Thomas Winters

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since Aug 11, 2013
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Recent posts by Thomas Winters

I have read through that thread.

Most of those ideas are a bit more than I can tackle at this time given the time constraints.

As mentioned, I'm thinking of pea gravel surrounded by concrete blocks.

Anyone used this method? Or some similar material?

I'm familiar with phase change material used in solar hot water heating applications.

Anyone used this material for a heat sink battery for a rsmh?

Thanks.
7 years ago
Besides cob (and water) what is the best material / method for a heat mass battery?

I've a rsmh to heat my shop with.

Thinking of a concrete block "form" to hold pea gravel mass in place around the first 10' or so of 8" horizontal exhaust pipe exit flue.
I'll insulate behind and under the mass battery bed to keep the heat from dissipating into the wall and floor.

Pea gravel is not the most efficient heat sink I realize, but easy to remove when the time comes.

Any comments?

Thanks.
7 years ago
That photo is a picture of my project.

Good idea Peter. Yes, I did do a minimum of testing with the air flow. I'll play with the air intake once I get the stove installed with the longer length of exhaust pipe I have planned.

The stove actually achieved 452* as a high temp, not 425*.
That temp was measured on the metal on the back side of the stove at the top of the outershell, not in the heat riser itself.
My guess is the heat riser temp itself was a bit higher.

Also, it was a 90* + temp day, so the draft was not quite as good as it should be under normal cooler/colder weather use.
And the exhaust pipe was only 9" long.

Thanks for your input. T

7 years ago
"Thomas, an all metal construction is doomed!"

Absolutely agree.

That is precisely why I did not build an all metal rocket stove mass heater.

Thanks for your input.
7 years ago
Yep, seen those videos Big Al.

Thanks for your input.




7 years ago
Thanks for your replies.

Feed tube is about 18" tall bottom to top. Any harm in being taller than 15" ?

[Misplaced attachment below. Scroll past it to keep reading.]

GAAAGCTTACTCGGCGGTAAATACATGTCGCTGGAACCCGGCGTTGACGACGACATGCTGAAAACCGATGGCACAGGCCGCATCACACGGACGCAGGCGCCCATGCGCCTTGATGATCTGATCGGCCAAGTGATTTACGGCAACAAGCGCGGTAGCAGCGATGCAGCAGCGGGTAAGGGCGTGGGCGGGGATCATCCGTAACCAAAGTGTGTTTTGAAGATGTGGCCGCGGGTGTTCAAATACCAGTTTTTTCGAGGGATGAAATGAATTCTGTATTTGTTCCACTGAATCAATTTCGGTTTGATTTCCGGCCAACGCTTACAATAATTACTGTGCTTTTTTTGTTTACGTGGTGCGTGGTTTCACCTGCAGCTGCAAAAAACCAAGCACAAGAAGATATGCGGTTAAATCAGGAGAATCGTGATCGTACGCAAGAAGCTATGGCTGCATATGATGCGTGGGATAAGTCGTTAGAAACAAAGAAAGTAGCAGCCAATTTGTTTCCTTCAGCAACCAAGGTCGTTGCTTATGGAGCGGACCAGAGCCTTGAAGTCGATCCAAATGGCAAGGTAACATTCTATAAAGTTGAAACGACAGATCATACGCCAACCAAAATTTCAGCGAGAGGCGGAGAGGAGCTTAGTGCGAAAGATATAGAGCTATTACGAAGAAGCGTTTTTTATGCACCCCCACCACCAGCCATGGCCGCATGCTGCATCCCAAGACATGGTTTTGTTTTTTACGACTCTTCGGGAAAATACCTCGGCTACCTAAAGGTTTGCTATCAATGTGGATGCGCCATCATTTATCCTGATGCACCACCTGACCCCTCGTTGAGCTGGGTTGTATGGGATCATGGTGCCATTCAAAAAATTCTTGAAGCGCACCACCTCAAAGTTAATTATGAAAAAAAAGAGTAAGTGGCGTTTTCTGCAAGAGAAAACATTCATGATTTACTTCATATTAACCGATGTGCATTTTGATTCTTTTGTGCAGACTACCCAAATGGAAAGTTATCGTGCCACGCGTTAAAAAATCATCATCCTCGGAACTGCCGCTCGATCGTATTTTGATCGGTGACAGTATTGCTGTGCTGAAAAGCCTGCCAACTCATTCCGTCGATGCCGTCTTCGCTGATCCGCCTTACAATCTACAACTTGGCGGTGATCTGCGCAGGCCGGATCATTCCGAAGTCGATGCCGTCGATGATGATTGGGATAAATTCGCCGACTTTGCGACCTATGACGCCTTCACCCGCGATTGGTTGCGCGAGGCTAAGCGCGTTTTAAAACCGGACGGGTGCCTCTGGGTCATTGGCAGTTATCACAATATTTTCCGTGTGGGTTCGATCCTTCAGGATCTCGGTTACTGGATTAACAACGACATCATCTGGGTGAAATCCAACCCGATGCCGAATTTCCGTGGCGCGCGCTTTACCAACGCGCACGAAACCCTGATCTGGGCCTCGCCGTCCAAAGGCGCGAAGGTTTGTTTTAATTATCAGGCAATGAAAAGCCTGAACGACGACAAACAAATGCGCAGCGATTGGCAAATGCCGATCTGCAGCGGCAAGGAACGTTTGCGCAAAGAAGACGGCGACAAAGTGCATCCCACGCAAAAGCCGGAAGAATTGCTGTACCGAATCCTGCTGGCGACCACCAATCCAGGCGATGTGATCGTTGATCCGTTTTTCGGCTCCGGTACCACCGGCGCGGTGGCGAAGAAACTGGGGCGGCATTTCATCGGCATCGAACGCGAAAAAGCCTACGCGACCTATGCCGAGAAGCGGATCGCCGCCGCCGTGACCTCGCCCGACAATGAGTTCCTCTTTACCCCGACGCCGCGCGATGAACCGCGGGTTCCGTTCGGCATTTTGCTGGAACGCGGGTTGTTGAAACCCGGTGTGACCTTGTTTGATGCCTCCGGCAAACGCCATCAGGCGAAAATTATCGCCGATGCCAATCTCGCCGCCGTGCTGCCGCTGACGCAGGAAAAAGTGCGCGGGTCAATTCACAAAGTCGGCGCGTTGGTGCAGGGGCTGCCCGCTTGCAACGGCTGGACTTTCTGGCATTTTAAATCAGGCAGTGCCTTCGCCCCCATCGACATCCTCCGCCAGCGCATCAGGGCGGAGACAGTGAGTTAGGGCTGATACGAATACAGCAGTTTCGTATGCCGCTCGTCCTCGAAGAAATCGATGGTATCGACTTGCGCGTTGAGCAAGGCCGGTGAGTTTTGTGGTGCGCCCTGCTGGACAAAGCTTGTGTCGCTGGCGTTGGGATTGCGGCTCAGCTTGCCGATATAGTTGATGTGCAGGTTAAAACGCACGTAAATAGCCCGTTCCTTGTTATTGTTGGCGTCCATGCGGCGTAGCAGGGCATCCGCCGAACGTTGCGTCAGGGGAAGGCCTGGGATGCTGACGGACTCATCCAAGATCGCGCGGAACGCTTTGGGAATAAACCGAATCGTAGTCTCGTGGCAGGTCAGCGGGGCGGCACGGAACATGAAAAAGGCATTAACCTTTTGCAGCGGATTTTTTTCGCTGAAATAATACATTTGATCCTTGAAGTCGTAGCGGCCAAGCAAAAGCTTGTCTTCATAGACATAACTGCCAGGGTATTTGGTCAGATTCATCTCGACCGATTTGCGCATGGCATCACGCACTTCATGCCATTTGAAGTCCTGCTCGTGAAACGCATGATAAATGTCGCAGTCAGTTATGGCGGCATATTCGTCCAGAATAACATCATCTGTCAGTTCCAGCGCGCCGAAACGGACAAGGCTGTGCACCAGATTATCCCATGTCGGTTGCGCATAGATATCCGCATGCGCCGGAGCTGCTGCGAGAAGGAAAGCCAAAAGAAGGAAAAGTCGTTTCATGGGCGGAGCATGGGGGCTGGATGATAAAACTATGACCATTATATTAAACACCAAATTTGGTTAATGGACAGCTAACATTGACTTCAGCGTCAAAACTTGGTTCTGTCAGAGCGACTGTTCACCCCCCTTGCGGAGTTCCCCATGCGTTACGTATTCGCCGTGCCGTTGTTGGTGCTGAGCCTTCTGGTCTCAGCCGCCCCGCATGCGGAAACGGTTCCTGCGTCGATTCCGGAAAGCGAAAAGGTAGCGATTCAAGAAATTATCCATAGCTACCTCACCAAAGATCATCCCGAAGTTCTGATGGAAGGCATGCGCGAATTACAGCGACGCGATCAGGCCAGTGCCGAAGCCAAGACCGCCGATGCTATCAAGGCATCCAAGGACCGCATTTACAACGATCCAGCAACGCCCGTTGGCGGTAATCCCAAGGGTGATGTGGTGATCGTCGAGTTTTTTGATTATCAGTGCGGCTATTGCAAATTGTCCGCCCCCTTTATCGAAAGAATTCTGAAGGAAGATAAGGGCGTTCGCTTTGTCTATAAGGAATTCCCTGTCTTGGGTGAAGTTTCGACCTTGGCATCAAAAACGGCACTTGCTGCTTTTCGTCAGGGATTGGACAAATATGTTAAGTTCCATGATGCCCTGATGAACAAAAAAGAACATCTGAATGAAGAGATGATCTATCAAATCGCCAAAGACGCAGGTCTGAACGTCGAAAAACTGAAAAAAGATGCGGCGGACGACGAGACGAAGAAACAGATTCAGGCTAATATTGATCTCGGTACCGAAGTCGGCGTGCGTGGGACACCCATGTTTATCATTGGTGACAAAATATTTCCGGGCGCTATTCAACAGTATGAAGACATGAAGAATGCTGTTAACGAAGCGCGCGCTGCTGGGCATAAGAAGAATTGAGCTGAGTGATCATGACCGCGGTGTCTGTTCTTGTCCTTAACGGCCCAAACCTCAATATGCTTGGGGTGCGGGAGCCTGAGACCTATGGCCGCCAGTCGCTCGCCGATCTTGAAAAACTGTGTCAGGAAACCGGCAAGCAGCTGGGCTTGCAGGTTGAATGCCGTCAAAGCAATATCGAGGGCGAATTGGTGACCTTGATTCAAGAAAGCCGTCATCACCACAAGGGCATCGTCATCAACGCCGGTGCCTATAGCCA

I've seen feed tubes angled like in the photo.

Why does the feed tube "have to be vertical" please?

Thanks, TW


7 years ago
Hello everyone. Thankful for this forum. Would appreciate your input.

After what I thought was sufficient research, (yes I have "The Book" lol) and close attention to the proper dimensions,

I started in on my first rsmh -

1 1/4" x 9 x 4 1/2" firebrick lined, three 8" masonry chimney flues - 36" tall.

Burn chamber is (approx.) 7 3/4" tall x 5" wide x 13" deep.
Total burn area is 21" long including the 8" flue width.

Feed tube is a 6x6 rectangle metal tube cut at a 45 d angle.
(This angle was chosen to allow for a self-feeding pellet option at future date).

A 1" high metal grate sits on the brick and fuel then sits on this grate while burning.

Door when open fully allows air into burn chamber opening which is (as above) 7.5"h x 5"w.

Two air intake baffles allow adjusted air in under the 1" metal grate when door is closed.

Burn chamber is insulated 1 1/2 w/Perlite both sides, but not the top or bottom.

Top of stove was not fully sealed. (No gasket material installed yet on the top inspection plate).
Consequently, stove was losing heat out of the top before it could be directed down to the exhaust pipe.
Can be easily rectified with gasket material installed.

Exhaust diameter is 8".

Chimney is insulated with 1 1/2" Perlite all four sides.

Fired the prototype up yesterday.

Stove drew well, little smoke back-up. After 4-6 mins, no smoke out of exhaust flue.

Heat at the top of the chimney was + - 425 d. F.

Problems:

Stove doesn't achieve that "rockety" sound when burning.

Could not detect the vortex type fire expected in the flue.

Should not the stove generate higher temps?

My thoughts are:

1. Because of the angle of the feed tube, (45%) the wood is burning too close to the chimney, with not enough (length) time for a good burn?
In other words, burn chamber needs to be longer?

2. Burn chamber is too tall?

3. Burn chamber is too wide?

4. Needs insulation bottom and top of burn chamber?

5. Feed tube is too large due to the angle? A 5"x5" tube at 22.5 d would be better?

Those are my thoughts.

Your thoughts welcomed and appreciated.



7 years ago